Nicholas definitely had the more engaging perspective to read from, despite Etta’s still being pleasant. Nicholas had lived an extremely rough life and was still dealing with being under Ironwood’s tyrannical rule when Etta came into his life. His perspective, his past experiences, definitely made “Passenger” a more interesting book, even though I was not completely absorbed in it, and I loved the relationship he had with his adoptive father and Davy Chase, who was like a brother to him. I just wished for this character’s sake that Alexandra Bracken would have spent more time on Nicholas’s ship in her book because I think that it would have lent a lot to his character and helped me to get to know him better. I knew all of the facts about him and his past, but what I really wanted while reading “Passenger” was to see Nicholas in his own element for a longer period of time. The sea was a part of who Nicholas was and spending only a seventy-five to a hundred pages in that environment seemed to stunt this character’s potential for stealing my heart as a reader. Nicholas was a great character and I really liked him, but I felt like, despite all the facts I was given concerning him, I did not know him as well as I wanted to.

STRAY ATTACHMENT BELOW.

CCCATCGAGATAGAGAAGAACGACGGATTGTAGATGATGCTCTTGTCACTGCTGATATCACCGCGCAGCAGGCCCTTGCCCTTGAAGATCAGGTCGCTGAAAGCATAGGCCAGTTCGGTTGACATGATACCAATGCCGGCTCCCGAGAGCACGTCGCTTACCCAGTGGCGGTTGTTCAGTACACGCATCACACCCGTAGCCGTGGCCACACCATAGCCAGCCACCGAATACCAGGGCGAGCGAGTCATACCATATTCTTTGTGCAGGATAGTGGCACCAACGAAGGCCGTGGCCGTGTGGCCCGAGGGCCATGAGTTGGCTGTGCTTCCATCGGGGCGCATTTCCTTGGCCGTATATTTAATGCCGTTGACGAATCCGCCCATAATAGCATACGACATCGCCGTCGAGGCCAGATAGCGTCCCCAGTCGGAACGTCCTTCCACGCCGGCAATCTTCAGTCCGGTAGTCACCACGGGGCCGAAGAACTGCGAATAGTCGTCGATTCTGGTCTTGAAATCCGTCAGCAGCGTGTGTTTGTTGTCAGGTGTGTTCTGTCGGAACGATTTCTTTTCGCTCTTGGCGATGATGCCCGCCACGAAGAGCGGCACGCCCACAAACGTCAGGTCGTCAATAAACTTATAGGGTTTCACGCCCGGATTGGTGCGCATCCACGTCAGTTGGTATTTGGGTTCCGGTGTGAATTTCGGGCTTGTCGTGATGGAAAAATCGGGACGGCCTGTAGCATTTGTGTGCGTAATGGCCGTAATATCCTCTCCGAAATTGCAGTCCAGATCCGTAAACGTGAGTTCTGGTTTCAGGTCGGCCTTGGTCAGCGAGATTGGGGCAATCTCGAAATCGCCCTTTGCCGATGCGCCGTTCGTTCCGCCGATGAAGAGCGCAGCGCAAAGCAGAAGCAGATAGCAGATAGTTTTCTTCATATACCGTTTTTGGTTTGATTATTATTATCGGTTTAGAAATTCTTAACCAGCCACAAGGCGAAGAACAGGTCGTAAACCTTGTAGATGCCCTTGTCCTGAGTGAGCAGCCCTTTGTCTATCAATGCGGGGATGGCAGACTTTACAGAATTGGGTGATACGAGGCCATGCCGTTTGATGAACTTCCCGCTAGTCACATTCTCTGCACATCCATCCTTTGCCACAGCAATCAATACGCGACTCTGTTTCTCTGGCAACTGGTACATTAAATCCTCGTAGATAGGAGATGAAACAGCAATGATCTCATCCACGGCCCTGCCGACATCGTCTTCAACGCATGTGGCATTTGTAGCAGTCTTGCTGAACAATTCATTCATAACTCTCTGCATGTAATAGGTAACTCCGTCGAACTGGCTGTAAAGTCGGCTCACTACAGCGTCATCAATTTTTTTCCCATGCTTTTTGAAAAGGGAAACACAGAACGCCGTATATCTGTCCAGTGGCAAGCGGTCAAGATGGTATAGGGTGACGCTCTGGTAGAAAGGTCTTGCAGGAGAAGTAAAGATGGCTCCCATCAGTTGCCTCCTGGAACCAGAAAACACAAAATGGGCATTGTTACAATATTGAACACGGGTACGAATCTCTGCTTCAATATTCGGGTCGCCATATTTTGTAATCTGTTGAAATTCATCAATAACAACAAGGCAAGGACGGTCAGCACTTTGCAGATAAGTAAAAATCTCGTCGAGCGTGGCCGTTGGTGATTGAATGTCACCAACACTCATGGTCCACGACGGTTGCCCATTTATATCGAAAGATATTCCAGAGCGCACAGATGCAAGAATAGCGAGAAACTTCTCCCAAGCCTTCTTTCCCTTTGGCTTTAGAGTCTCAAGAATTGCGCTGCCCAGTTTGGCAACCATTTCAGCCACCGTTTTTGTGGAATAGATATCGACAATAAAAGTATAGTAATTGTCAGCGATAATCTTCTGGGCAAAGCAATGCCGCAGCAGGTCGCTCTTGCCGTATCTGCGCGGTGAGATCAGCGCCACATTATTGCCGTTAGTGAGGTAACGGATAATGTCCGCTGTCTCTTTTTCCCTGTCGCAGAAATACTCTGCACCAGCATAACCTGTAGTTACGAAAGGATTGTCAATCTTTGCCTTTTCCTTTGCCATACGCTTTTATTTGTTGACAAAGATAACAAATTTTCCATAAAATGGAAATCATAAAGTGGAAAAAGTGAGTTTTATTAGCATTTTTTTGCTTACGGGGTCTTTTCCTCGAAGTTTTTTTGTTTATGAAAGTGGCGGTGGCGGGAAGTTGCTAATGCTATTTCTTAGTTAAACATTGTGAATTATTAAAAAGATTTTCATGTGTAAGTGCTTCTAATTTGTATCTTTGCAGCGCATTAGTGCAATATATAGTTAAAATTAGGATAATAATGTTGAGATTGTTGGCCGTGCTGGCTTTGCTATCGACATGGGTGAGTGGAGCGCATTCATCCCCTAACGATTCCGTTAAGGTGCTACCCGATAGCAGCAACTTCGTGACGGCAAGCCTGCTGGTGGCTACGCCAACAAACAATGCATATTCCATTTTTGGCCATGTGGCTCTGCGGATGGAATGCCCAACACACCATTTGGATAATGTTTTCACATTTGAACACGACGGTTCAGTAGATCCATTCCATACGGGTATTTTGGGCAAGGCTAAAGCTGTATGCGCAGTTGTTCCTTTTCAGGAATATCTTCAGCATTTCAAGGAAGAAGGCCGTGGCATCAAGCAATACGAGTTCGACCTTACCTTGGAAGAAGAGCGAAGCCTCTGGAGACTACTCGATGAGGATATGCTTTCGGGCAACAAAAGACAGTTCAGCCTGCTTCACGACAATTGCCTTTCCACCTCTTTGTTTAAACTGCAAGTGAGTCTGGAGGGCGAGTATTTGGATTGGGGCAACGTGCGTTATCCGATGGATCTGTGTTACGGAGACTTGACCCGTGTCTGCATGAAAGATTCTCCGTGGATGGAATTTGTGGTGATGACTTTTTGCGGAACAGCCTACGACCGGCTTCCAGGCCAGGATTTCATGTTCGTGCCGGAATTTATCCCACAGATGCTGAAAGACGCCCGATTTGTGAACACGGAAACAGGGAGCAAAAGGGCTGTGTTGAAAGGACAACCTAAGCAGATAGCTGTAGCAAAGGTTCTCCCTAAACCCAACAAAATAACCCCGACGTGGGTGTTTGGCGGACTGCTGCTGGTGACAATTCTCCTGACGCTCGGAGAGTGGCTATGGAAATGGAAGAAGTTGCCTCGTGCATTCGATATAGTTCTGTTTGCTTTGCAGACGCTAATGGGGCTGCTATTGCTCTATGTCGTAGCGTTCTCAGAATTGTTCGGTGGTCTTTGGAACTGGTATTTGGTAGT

Another thing that I was not a fan of in”Passenger” was its timeline. I was adding up the days that Etta was with Nicholas during their adventure, and the most time it could have taken course over would be sixteen to seventeen days, if even that. Maybe I’m just nitpicking here, but I thought that Etta and Nicholas’s relationship escalated a little to quickly from non-existent to completely dedicated and in love over the course of about a hundred pages, which was equal to about a week together. It took until page 300 onward for Alexandra to have them explore the romance, and I would have really appreciated that passage of time book-wise if it had taken more than a week and a half for them to fall in love. I was into the romance building in those first three-quarters of this book, but I was sad that all of a sudden, after those last hundred pages, they were madly in love; it wasn’t insta-love, but it just came like a tidal wave, flooding the pages of this book in the last quarter of it, and I was not the hugest fan of that.